Mental Health – Myths, Stigma and Choice

September 22, 2014

I want to talk about mental health. Too often, we don’t discuss it. There’s so much stigma associated with it that I don’t even know where to start.

You just need to be positive.

What do you have to be depressed about? 

It’s all in your head.

In so many ways, my cancer has been easier to talk about. Cancer is something that has been gaining attention over the years. There are fundraisers, there are runs, there is media attention and research is being funded. Cancer is something “tangible” and “real”. There are cells that are malignant, we seem to accept this fact fairly easily. Consequently, it is easier to segue from talking about cancer into talking about mental health. Because someone would have to have very little empathy and tact to tell a cancer patient that being depressed is “not a real thing”.

Well today, I’m going to make the bold statement, that it is NEVER okay to undermine or belittle mental health. Even when someone doesn’t have cancer.

Sometimes, there are social and external factors involved but, there can also be chemical processes involved. I cannot emphasize enough how important it is to educate yourself about mental health and get the facts. Treat All Illness Like We Treat Mental Health?Just like my thyroid cancer is one aspect of cancer, depression is one aspect of mental health. Our emotional well-being – how we think, feel and behave is important. It can affect how we function and behave with other people.

Just like there isn’t a universal cure for cancer, there isn’t a cure for depression. This is why it saddens and frustrates me when myths are perpetuated and when the impact of mental health is undermined.

There is a post on the Islamic Online University by Dr. Bilal Phillips, titled “A Fast Cure For Depression“. The post encourages fasting, prayer and recitation from the Qur’an. By all means, pray, follow what the post has outlined. Prayer can be healing and a source of great comfort. I am not one to intervene in something that is peaceful and brings solace to people. However, I do have a problem with the title and with the following statement:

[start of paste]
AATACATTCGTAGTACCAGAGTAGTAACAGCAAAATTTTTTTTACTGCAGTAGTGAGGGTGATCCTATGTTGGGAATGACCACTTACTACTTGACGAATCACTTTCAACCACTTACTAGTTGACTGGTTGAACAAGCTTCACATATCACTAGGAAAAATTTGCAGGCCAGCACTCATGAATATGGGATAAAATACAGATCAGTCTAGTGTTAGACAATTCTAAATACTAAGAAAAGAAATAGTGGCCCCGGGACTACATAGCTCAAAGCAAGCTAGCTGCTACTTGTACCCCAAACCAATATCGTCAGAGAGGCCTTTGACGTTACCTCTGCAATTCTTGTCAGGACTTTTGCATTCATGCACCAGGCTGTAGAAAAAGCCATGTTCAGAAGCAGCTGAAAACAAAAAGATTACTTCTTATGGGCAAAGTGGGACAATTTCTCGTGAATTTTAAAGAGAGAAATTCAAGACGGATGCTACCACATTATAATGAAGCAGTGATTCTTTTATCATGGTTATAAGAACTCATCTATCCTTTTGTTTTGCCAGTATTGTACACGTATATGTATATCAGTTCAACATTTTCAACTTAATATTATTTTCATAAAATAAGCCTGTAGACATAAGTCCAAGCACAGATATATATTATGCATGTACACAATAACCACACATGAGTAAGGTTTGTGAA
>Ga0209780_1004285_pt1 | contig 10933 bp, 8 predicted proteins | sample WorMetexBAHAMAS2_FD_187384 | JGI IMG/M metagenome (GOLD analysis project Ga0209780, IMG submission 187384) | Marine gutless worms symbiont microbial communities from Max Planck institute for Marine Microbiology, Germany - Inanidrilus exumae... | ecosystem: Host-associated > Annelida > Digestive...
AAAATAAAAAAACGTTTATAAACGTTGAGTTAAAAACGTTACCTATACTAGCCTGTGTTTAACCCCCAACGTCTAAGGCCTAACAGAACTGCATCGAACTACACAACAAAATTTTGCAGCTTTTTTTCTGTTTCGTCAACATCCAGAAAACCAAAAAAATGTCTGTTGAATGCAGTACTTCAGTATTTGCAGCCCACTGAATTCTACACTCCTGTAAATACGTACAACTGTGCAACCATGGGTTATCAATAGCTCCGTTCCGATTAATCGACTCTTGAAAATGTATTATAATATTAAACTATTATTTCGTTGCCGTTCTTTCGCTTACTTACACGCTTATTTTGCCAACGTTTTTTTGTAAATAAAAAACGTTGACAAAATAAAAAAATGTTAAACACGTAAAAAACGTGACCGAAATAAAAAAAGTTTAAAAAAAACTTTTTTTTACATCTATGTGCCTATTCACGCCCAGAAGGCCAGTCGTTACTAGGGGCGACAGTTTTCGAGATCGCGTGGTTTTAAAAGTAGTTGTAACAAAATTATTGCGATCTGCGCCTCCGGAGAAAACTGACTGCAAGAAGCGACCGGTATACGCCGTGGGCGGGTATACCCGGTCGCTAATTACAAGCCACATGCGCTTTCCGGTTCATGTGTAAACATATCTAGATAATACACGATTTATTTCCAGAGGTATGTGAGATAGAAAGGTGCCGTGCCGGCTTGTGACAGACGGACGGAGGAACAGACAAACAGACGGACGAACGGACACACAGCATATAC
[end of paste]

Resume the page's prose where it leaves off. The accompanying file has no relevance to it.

“It will work if you do it believing with all your heart, strongly that this prophetic formula WORKS and the degree to which it does work depends on how seriously you take it and apply it.”

This statement only serves to make people feel guilty if this prescription does not work for them. It is also an easy way to dismiss those who have not been “cured” by following these steps as not having a strong enough faith. Prayer can help but if it does not work, that doesn’t mean the person does not have faith or does not believe in it sincerely. This post is harmful because it perpetuates the stigma of depression and almost encourages discrimination, especially among the Muslim community. This is an especially important point to clarify because Bilal Phillips is a Islamic scholar with credibility among the Muslim community. On Facebook alone, he has over 2 million people who like and follow his page.

I have cancer. I am extremely thankful for all the collective prayers for me but I am not going to say ‘no’ to the medication, ‘no’ to surgery and rely only on prayer to cure my cancer. Cancer is a medical and legitimate health concern. Depression is a medical and legitimate health concern. It is not helpful to perpetuate this idea that a “prophetic formula” alone will absolutely solve depression. Sometimes, psychotherapy is necessary. Sometimes, medication is necessary. And if necessary people need to be able to reach out for this help. Most importantly, people need to not be judged.

Perhaps what the post was getting at was sadness, which is distinctly different from depression. But it is exactly this type of misunderstanding that perpetuates myths. We start to think it is not as big a deal and that people can just snap out of it. If only their faith was stronger. If only they prayed more. They have lost their path with their creator. That sort of thinking does not help.